Conor Murgatroyd: Allowing the Past to be Present in the Future

The London-based Artist Discusses What Drives His Work
July 17, 2021
Photo by Ollo Weguelin
Photo by Ollo Weguelin

Jacob Barnes  

How would you define your own practice, and what would you describe as the core tenets of your work?

 

Conor Murgatroyd  

Well, my practice has always been centred around creating an honest depiction of my life and the world around me; painting helps me create a language that allows the past to be present in the future. Also, the subject matter in my works is always evolving, so the people and objects I depict always become vessels for a broader narrative in my work. That's the say, similar themes recur, even if the subject matter is different.

 

JB: That makes a lot of sense, and thinking towards your work, I think you've captured the sentiment beautifully. I'm fascinated by the way that you are able to create a temporal continuum through your work, using art historical references in very contemporary work that looks towards the future. With that in mind, who would you consider to be the primary historical references you draw from?

 

CM: Dead and living: [David] Hockney, [Henri] Matisse, [René] Magritte, [Pierre] Bonnard, [Édouard] Manet, [Pierre-Auguste] Renoir, all of the Impressionists, [Henri] Fantin-Latour. Mainly impressionists at the moment, but also Edward Hopper for things like composition, theme, and colour. I'm certainly using his influence within my own style, but he's a massive influence. I also look to Bonnard for subject matter. Outside of that, I really like Sean Scully and Callum Innes, but I don't look at their work on a day to day basis.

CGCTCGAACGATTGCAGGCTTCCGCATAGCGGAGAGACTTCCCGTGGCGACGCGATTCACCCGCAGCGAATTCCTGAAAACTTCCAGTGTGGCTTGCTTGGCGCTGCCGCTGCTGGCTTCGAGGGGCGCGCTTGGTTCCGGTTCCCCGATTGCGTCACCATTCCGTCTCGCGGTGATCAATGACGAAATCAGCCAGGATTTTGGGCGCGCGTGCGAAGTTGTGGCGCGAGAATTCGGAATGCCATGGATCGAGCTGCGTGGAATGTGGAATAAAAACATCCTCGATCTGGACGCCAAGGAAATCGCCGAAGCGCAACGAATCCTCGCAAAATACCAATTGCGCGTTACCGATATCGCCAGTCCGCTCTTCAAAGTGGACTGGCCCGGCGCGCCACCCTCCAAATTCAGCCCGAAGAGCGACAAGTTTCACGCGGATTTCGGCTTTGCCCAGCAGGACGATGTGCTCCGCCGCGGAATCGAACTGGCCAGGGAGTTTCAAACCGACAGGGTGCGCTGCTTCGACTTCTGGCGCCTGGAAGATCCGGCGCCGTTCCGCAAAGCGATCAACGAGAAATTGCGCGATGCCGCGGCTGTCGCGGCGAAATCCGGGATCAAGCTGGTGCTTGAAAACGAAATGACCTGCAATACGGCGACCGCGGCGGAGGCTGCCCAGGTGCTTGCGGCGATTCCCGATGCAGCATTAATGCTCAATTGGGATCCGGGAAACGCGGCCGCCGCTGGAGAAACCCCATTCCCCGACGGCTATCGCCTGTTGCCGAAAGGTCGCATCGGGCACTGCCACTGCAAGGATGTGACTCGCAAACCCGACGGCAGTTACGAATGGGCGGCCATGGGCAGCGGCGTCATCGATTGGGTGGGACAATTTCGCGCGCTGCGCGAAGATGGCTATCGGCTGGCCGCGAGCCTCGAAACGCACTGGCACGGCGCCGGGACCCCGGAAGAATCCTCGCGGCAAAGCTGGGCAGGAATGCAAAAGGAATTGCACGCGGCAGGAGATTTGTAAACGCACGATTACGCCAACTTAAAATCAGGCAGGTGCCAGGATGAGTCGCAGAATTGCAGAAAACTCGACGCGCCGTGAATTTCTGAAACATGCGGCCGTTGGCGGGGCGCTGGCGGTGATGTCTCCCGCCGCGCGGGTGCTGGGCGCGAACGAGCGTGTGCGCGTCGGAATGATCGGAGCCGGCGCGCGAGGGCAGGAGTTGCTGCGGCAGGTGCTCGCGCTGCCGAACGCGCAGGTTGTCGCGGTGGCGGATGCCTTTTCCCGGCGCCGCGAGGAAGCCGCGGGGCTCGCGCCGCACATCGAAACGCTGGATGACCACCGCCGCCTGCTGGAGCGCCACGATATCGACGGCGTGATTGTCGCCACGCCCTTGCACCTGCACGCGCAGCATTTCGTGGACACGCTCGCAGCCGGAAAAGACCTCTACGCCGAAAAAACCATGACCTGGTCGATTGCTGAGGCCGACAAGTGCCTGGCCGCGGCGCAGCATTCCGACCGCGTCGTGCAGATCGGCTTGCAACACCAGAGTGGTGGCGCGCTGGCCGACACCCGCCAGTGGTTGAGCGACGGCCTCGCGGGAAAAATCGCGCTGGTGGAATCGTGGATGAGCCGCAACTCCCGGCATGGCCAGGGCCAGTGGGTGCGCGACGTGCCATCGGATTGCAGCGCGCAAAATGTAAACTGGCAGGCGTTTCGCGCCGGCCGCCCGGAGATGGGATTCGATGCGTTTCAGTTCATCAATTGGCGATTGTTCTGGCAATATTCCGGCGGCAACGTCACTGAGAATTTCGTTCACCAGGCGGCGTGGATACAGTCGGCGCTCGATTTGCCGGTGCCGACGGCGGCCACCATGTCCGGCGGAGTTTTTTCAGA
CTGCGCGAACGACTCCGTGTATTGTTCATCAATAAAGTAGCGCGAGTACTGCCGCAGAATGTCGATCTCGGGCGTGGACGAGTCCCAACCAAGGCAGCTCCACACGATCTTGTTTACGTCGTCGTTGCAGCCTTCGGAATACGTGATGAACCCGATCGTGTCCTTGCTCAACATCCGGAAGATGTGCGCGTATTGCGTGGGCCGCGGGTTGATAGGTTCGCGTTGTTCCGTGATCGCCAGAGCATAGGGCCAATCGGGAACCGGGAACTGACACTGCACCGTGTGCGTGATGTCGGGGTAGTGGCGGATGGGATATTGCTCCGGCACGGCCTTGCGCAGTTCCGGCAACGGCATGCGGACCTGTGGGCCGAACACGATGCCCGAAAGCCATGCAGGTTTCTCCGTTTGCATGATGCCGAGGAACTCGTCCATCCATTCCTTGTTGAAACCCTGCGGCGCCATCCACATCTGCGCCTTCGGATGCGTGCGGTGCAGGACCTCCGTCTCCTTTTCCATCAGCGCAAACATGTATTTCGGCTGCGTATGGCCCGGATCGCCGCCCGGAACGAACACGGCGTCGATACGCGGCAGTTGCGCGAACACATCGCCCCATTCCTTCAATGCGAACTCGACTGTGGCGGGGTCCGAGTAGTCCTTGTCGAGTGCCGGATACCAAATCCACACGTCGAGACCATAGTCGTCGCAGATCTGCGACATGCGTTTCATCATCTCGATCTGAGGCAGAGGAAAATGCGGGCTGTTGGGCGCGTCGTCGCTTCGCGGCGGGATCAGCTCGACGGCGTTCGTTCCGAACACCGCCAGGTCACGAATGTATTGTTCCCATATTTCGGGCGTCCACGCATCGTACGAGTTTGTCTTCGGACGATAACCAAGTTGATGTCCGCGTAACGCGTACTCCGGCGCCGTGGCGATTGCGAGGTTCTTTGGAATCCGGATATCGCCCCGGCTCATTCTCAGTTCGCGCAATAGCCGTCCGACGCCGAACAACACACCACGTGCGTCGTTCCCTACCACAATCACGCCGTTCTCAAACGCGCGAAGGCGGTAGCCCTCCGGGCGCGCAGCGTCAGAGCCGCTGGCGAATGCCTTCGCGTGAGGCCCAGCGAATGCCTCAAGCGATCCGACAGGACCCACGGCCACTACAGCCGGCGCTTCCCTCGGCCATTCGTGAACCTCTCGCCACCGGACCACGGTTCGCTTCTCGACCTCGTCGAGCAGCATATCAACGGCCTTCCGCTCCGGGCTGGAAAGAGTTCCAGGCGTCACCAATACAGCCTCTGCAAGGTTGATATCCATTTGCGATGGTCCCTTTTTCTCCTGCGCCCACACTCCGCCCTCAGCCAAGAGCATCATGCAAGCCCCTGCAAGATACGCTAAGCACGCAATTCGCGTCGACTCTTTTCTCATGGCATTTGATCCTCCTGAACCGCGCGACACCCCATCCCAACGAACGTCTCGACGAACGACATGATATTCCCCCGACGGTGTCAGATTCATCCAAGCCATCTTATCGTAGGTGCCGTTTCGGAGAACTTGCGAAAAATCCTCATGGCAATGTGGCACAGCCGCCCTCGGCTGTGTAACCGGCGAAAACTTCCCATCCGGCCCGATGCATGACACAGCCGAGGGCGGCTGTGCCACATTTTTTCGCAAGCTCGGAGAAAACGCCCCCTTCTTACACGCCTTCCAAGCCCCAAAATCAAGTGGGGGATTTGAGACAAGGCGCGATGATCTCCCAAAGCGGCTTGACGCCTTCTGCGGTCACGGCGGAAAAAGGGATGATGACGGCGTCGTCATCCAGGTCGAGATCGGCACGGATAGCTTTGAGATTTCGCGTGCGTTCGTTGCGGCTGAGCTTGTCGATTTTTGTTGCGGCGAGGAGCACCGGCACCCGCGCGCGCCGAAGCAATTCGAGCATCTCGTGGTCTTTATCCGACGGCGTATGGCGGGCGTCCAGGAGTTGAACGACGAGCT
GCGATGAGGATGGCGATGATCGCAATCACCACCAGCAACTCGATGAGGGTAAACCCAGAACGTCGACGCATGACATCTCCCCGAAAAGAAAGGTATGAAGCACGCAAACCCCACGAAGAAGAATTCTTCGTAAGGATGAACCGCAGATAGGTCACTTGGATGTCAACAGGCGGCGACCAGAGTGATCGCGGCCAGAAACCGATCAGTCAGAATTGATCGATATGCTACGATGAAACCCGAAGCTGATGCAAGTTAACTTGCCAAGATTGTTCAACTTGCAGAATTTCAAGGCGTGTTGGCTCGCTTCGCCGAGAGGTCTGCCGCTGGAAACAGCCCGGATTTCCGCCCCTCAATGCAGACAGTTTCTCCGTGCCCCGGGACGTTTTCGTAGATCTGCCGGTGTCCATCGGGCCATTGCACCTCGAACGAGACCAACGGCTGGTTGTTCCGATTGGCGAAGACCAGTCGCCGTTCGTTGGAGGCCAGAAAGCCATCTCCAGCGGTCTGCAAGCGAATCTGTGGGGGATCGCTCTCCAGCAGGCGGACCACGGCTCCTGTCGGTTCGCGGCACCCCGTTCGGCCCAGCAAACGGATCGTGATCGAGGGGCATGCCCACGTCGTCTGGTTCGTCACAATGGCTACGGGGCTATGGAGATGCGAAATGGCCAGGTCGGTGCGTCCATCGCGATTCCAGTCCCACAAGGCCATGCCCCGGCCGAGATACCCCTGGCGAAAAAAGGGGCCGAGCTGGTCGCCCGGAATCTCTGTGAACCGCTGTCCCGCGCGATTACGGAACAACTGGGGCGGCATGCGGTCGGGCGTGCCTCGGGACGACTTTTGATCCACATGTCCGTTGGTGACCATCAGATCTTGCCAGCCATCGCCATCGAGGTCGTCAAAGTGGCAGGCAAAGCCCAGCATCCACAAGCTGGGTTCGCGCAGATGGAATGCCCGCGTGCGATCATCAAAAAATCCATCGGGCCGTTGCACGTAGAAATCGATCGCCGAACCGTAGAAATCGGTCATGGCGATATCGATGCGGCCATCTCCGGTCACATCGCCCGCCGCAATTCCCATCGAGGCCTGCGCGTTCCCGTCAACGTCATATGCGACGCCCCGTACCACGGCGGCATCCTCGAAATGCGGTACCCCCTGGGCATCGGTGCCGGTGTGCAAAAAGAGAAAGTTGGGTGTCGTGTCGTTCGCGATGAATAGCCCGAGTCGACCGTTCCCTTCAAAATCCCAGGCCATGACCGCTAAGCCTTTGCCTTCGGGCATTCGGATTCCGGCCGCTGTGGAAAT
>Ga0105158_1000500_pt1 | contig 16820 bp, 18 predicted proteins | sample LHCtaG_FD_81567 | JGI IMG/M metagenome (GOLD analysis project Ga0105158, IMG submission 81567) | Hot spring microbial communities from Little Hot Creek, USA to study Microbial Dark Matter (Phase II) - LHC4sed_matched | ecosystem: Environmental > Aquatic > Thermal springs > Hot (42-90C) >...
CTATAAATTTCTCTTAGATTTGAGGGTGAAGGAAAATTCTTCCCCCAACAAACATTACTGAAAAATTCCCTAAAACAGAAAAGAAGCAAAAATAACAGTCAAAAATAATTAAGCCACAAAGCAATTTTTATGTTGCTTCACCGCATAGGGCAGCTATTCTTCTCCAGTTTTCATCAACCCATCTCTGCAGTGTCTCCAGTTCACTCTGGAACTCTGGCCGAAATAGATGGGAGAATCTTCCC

JB: I'm very interested by the influence of Edward Hopper, in part because his compositions are so dejected and lonely, which is not something I associate with your work.

 

CM: Yeah, his work is very lonely, and it's sometimes very depressing, which is not something that's in my work. I think my paintings have a lot more humour in them than his. But my favourite one of his is one of a lady working in a cinema – New York Movie (1939) – and Nighthawks (1942). I'm drawn to their colour palette and how "clean" they are. They've got a naivety to them, but there's still a craft to them; they're still technically well-painted.

 

JB: Whenever I think of Hopper, I can't help but to think of Olivia Laing's writing on him in The Lonely City. But considering these historical references, did you always understand your work as existing in a broader historical conversation? Or was this something that you developed through art school?

 

CM: I always just depicted an honest view of my everyday, really – it's just human documentation. It's different documentation of different people's journeys, which by nature is quite a historical survey. But I also do still lifes as a means to reference history, which is why I cling to it as such a consistent theme; I'm trying to do something other than just paint pretty flowers, but to recreate elements of old still life paintings and bring them back to use them in different ways.